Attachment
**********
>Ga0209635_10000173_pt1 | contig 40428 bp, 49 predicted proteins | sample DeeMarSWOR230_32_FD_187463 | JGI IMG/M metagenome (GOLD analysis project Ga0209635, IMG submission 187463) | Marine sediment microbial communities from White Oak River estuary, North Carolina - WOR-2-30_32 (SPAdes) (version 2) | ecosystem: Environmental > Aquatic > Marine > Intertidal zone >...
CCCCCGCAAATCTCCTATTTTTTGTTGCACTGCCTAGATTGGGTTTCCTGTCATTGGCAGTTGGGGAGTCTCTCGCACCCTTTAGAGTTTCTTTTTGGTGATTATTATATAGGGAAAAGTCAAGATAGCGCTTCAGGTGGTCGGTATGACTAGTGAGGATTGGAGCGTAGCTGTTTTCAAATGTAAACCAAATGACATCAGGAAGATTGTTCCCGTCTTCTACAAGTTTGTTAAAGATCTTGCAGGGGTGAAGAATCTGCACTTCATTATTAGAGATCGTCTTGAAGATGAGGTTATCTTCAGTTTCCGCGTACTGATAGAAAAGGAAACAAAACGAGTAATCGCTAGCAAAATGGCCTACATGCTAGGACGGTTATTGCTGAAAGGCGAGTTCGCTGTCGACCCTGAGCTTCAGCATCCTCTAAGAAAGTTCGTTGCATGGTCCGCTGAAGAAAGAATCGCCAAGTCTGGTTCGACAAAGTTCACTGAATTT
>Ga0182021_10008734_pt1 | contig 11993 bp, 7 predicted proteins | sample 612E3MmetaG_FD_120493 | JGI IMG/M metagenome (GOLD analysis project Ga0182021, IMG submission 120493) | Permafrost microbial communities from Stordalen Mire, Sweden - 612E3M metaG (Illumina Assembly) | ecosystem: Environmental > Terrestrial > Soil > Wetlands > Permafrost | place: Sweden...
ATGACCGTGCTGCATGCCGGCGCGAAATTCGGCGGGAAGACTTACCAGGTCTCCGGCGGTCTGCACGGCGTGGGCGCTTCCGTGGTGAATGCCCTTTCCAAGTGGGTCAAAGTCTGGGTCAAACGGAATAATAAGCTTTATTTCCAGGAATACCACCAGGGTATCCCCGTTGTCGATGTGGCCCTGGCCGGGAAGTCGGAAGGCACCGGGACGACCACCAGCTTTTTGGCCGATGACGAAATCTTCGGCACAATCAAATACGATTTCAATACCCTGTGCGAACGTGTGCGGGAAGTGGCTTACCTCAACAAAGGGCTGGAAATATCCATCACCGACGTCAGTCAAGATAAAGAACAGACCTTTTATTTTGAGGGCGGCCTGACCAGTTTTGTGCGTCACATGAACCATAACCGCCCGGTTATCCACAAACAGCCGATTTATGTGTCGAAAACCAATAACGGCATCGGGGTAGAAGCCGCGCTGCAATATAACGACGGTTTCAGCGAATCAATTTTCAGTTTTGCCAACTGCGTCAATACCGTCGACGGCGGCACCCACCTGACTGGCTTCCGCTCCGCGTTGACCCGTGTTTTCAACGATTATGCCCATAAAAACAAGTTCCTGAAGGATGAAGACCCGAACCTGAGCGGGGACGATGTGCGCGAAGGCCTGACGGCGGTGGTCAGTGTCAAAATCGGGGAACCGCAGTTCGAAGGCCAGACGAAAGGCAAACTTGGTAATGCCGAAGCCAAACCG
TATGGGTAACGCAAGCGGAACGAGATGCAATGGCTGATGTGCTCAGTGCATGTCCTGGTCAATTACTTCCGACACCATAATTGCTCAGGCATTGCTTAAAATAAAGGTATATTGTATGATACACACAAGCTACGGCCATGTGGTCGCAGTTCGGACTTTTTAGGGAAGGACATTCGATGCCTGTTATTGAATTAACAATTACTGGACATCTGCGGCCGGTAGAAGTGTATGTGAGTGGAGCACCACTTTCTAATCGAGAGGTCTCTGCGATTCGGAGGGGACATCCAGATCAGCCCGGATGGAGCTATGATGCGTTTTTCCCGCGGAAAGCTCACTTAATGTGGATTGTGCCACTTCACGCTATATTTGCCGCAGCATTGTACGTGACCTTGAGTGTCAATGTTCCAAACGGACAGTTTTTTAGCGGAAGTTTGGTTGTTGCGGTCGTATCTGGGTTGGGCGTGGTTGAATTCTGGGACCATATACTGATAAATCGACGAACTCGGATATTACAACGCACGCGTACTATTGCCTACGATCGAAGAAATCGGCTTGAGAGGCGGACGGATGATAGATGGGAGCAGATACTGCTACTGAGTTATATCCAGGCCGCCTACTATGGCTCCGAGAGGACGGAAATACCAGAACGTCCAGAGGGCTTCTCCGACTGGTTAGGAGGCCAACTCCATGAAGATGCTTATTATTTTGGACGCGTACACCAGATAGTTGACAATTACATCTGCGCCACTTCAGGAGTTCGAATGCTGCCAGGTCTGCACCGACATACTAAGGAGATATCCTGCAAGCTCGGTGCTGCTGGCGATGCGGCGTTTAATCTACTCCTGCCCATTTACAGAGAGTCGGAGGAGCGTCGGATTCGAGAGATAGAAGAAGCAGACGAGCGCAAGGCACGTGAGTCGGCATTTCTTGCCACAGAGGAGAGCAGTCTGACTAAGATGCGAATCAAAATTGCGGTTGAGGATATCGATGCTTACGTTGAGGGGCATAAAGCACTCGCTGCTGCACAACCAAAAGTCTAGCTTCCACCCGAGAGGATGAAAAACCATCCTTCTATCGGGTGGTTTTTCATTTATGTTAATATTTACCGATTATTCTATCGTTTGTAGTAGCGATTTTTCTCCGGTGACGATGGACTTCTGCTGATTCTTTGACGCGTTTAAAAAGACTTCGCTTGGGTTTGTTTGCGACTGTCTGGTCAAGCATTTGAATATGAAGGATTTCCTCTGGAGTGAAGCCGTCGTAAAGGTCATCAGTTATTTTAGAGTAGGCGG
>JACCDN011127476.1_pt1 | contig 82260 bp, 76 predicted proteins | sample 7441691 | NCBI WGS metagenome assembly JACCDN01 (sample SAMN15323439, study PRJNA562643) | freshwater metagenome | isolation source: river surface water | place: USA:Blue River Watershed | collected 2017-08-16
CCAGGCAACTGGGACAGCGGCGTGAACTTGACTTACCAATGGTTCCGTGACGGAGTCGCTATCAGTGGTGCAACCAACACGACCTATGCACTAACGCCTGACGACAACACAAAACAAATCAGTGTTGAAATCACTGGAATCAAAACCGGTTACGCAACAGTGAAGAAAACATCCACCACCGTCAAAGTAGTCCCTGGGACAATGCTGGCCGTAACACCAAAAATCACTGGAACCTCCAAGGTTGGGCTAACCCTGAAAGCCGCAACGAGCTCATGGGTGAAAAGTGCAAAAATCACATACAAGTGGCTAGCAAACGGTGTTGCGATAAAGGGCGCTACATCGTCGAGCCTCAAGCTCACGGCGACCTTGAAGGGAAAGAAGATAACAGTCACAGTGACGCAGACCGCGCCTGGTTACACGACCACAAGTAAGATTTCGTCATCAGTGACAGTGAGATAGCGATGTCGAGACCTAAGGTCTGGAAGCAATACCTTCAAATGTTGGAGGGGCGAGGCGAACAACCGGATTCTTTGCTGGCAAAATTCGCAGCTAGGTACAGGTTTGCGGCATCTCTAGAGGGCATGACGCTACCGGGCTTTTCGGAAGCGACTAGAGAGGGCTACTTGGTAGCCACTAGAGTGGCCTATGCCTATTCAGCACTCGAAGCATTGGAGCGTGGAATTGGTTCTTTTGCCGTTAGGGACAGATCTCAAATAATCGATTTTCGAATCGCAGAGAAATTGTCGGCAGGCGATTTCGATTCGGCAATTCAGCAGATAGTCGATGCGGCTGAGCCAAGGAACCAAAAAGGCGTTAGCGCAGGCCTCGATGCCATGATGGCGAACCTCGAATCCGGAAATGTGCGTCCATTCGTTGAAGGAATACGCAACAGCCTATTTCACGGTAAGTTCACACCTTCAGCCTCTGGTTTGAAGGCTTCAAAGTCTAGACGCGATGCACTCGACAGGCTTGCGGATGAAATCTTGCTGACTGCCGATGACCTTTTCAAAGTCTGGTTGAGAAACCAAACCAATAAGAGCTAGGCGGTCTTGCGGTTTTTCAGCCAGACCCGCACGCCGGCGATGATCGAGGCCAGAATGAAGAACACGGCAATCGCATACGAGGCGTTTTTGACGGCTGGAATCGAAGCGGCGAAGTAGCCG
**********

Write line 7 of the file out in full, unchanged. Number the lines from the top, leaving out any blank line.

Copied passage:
CCAGGCAACTGGGACAGCGGCGTGAACTTGACTTACCAATGGTTCCGTGACGGAGTCGCTATCAGTGGTGCAACCAACACGACCTATGCACTAACGCCTGACGACAACACAAAACAAATCAGTGTTGAAATCACTGGAATCAAAACCGGTTACGCAACAGTGAAGAAAACATCCACCACCGTCAAAGTAGTCCCTGGGACAATGCTGGCCGTAACACCAAAAATCACTGGAACCTCCAAGGTTGGGCTAACCCTGAAAGCCGCAACGAGCTCATGGGTGAAAAGTGCAAAAATCACATACAAGTGGCTAGCAAACGGTGTTGCGATAAAGGGCGCTACATCGTCGAGCCTCAAGCTCACGGCGACCTTGAAGGGAAAGAAGATAACAGTCACAGTGACGCAGACCGCGCCTGGTTACACGACCACAAGTAAGATTTCGTCATCAGTGACAGTGAGATAGCGATGTCGAGACCTAAGGTCTGGAAGCAATACCTTCAAATGTTGGAGGGGCGAGGCGAACAACCGGATTCTTTGCTGGCAAAATTCGCAGCTAGGTACAGGTTTGCGGCATCTCTAGAGGGCATGACGCTACCGGGCTTTTCGGAAGCGACTAGAGAGGGCTACTTGGTAGCCACTAGAGTGGCCTATGCCTATTCAGCACTCGAAGCATTGGAGCGTGGAATTGGTTCTTTTGCCGTTAGGGACAGATCTCAAATAATCGATTTTCGAATCGCAGAGAAATTGTCGGCAGGCGATTTCGATTCGGCAATTCAGCAGATAGTCGATGCGGCTGAGCCAAGGAACCAAAAAGGCGTTAGCGCAGGCCTCGATGCCATGATGGCGAACCTCGAATCCGGAAATGTGCGTCCATTCGTTGAAGGAATACGCAACAGCCTATTTCACGGTAAGTTCACACCTTCAGCCTCTGGTTTGAAGGCTTCAAAGTCTAGACGCGATGCACTCGACAGGCTTGCGGATGAAATCTTGCTGACTGCCGATGACCTTTTCAAAGTCTGGTTGAGAAACCAAACCAATAAGAGCTAGGCGGTCTTGCGGTTTTTCAGCCAGACCCGCACGCCGGCGATGATCGAGGCCAGAATGAAGAACACGGCAATCGCATACGAGGCGTTTTTGACGGCTGGAATCGAAGCGGCGAAGTAGCCG